Forest & Bird is welcoming the Department of Conservation taking over the clean-up of the Fox River rubbish disaster, but is concerned that without additional funding, it will come at the expense of important conservation work on the West Coast.
“We’re relieved a government agency is stepping in to rescue the situation, but where is the new money for a job of this scale? What won’t get done as a result?” says Forest & Bird’s Canterbury-West Coast Regional Manager Nicky Snoyink.
“This situation has been a failure at the district and regional council level, and it’s taken too long for central government to step in.”
Ms Snoyink is relieved that Conservation Minister Eugenie Sage says this won’t set a precedent.
“DOC can’t be expected to step in whenever an old landfill spills its contents onto our pristine coastlines,” says Ms Snoyink.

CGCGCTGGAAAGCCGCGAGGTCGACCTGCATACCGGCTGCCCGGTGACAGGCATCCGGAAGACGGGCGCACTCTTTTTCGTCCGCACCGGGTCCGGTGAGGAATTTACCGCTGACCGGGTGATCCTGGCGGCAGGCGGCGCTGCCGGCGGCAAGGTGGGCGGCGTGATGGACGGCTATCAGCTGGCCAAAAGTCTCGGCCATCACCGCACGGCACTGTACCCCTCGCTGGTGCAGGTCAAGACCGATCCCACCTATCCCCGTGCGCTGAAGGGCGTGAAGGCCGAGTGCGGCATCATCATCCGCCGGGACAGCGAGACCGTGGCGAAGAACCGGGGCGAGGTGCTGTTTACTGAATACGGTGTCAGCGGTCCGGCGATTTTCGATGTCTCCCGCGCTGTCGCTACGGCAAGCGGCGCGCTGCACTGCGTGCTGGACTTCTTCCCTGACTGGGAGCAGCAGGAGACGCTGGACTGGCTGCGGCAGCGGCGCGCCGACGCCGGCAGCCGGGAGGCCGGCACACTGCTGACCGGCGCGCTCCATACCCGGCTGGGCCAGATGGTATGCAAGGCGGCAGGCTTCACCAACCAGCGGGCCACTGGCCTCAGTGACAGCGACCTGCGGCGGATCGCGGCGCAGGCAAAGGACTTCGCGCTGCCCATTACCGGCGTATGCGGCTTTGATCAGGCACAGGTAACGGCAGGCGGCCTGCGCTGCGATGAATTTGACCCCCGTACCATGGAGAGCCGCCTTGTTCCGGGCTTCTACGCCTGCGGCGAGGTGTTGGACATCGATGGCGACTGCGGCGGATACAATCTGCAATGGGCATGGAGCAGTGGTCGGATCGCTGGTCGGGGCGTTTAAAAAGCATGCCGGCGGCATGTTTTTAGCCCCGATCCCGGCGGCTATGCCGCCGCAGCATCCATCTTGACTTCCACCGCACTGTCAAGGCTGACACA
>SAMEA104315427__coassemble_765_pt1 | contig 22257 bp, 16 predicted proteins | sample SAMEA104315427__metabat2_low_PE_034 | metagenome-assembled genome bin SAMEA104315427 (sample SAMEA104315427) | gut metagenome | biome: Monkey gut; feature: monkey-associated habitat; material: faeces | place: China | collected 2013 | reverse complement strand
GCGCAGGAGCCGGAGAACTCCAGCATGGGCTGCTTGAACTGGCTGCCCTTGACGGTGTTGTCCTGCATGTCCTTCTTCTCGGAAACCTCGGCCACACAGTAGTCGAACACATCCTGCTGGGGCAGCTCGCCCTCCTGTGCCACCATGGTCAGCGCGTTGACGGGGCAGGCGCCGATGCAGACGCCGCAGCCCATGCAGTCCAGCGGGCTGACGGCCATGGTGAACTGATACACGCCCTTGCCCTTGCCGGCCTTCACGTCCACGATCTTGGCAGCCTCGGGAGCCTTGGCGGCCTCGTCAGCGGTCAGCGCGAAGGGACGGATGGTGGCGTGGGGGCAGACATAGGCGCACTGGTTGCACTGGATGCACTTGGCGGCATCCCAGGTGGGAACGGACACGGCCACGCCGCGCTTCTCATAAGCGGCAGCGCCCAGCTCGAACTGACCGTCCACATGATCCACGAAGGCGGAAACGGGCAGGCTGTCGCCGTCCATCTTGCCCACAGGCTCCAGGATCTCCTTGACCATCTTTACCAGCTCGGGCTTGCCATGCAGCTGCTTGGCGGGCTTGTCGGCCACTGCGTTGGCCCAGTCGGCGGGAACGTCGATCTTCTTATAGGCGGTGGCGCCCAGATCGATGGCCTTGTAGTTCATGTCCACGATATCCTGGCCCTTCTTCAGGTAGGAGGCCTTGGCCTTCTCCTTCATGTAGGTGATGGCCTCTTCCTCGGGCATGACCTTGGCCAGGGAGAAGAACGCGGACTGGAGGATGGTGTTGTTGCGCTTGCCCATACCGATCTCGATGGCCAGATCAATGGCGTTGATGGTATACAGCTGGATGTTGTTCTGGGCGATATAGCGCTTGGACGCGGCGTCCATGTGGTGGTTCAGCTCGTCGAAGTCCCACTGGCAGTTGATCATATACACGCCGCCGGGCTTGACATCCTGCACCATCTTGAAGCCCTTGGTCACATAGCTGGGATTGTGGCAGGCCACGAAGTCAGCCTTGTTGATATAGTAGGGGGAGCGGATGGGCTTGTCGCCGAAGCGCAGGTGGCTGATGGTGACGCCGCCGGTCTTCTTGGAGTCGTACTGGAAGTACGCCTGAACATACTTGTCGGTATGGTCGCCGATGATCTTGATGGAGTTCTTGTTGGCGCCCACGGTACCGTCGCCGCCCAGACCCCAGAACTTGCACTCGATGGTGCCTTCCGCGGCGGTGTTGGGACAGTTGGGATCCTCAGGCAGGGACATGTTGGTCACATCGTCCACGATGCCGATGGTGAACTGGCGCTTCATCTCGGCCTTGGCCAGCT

“We know there are over 100 old landfills around the country that have been identified as at risk of erosion with only 0.5m of sea level rise, and there will be many more at risk from storms and flooding.”
“Local and central government need to work together to better understand the risk, and develop a plan and a budget that can be immediately put into place when these disasters occur.”
- A disused landfill next to South Westland’s Fox River was eroded on 26 March 2019 following high rainfall.
- Volunteers have worked tirelessly to clean up rubbish from South Westland beaches.
- Westland District Council was provided with $300,000 of central government funding in May, but ceased leading the clean-up work on 31 May, citing lack of capacity and resources.